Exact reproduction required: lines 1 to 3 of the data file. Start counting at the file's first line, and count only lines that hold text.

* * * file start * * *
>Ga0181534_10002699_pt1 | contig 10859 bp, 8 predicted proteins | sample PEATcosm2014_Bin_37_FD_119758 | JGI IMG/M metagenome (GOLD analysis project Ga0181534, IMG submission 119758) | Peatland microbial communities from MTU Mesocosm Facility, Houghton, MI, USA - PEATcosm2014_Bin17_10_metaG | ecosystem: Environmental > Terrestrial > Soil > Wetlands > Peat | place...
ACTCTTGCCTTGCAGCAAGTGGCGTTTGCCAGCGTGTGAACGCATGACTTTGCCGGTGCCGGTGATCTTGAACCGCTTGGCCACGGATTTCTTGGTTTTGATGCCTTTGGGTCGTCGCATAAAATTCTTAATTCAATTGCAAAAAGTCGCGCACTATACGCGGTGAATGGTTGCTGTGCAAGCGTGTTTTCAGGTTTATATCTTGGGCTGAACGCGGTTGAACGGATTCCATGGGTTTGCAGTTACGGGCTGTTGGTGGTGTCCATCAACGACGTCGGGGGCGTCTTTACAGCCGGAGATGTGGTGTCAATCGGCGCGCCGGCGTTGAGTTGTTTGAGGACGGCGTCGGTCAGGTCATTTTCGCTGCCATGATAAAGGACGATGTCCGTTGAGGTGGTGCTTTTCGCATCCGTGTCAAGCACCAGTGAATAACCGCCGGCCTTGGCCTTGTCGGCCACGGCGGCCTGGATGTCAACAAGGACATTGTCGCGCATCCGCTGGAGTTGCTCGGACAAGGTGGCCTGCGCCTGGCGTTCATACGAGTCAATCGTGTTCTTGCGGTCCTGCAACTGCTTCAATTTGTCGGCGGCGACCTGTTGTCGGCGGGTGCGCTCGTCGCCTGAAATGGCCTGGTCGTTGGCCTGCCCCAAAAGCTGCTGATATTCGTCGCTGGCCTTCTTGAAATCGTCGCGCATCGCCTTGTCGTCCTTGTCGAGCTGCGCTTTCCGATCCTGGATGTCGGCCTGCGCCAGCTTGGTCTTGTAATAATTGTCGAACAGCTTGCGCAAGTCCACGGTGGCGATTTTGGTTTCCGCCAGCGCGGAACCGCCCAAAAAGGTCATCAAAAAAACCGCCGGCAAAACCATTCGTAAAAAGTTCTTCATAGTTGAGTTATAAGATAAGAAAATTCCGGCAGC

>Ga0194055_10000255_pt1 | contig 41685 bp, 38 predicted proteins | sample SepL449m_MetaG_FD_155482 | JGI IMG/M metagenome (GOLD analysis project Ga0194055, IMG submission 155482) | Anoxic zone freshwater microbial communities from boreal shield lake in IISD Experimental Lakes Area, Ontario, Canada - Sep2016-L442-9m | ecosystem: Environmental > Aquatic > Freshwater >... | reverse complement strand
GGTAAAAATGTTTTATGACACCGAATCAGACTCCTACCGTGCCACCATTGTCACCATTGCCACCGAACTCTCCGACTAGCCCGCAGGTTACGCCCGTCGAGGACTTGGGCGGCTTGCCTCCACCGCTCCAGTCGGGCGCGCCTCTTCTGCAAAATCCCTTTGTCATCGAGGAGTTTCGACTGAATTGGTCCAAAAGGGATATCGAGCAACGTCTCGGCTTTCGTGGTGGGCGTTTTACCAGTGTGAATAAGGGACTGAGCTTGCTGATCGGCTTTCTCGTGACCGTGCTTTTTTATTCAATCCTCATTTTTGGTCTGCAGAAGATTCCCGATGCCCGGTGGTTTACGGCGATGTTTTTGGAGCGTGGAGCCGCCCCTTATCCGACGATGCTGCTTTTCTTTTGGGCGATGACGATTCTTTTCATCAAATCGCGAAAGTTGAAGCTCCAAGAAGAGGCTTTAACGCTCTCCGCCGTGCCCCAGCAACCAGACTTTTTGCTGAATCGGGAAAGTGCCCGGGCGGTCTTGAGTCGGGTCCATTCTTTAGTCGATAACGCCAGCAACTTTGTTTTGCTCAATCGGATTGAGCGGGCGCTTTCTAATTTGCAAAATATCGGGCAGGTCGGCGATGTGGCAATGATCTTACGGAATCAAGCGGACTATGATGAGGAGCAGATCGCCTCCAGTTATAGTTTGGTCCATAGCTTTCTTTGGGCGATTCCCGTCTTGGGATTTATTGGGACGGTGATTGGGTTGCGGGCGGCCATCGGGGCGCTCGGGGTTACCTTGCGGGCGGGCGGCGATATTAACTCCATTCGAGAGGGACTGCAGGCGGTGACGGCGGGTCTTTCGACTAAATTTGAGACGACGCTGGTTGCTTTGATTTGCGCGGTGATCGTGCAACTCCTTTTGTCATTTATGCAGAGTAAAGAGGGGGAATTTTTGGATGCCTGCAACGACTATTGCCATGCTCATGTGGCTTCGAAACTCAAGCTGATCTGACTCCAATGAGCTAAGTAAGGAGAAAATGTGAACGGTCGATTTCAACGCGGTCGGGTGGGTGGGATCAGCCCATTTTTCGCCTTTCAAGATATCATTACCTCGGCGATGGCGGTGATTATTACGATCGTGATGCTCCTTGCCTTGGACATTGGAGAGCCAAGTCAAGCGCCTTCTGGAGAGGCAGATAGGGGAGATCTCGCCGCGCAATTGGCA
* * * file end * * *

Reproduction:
>Ga0181534_10002699_pt1 | contig 10859 bp, 8 predicted proteins | sample PEATcosm2014_Bin_37_FD_119758 | JGI IMG/M metagenome (GOLD analysis project Ga0181534, IMG submission 119758) | Peatland microbial communities from MTU Mesocosm Facility, Houghton, MI, USA - PEATcosm2014_Bin17_10_metaG | ecosystem: Environmental > Terrestrial > Soil > Wetlands > Peat | place...
ACTCTTGCCTTGCAGCAAGTGGCGTTTGCCAGCGTGTGAACGCATGACTTTGCCGGTGCCGGTGATCTTGAACCGCTTGGCCACGGATTTCTTGGTTTTGATGCCTTTGGGTCGTCGCATAAAATTCTTAATTCAATTGCAAAAAGTCGCGCACTATACGCGGTGAATGGTTGCTGTGCAAGCGTGTTTTCAGGTTTATATCTTGGGCTGAACGCGGTTGAACGGATTCCATGGGTTTGCAGTTACGGGCTGTTGGTGGTGTCCATCAACGACGTCGGGGGCGTCTTTACAGCCGGAGATGTGGTGTCAATCGGCGCGCCGGCGTTGAGTTGTTTGAGGACGGCGTCGGTCAGGTCATTTTCGCTGCCATGATAAAGGACGATGTCCGTTGAGGTGGTGCTTTTCGCATCCGTGTCAAGCACCAGTGAATAACCGCCGGCCTTGGCCTTGTCGGCCACGGCGGCCTGGATGTCAACAAGGACATTGTCGCGCATCCGCTGGAGTTGCTCGGACAAGGTGGCCTGCGCCTGGCGTTCATACGAGTCAATCGTGTTCTTGCGGTCCTGCAACTGCTTCAATTTGTCGGCGGCGACCTGTTGTCGGCGGGTGCGCTCGTCGCCTGAAATGGCCTGGTCGTTGGCCTGCCCCAAAAGCTGCTGATATTCGTCGCTGGCCTTCTTGAAATCGTCGCGCATCGCCTTGTCGTCCTTGTCGAGCTGCGCTTTCCGATCCTGGATGTCGGCCTGCGCCAGCTTGGTCTTGTAATAATTGTCGAACAGCTTGCGCAAGTCCACGGTGGCGATTTTGGTTTCCGCCAGCGCGGAACCGCCCAAAAAGGTCATCAAAAAAACCGCCGGCAAAACCATTCGTAAAAAGTTCTTCATAGTTGAGTTATAAGATAAGAAAATTCCGGCAGC

>Ga0194055_10000255_pt1 | contig 41685 bp, 38 predicted proteins | sample SepL449m_MetaG_FD_155482 | JGI IMG/M metagenome (GOLD analysis project Ga0194055, IMG submission 155482) | Anoxic zone freshwater microbial communities from boreal shield lake in IISD Experimental Lakes Area, Ontario, Canada - Sep2016-L442-9m | ecosystem: Environmental > Aquatic > Freshwater >... | reverse complement strand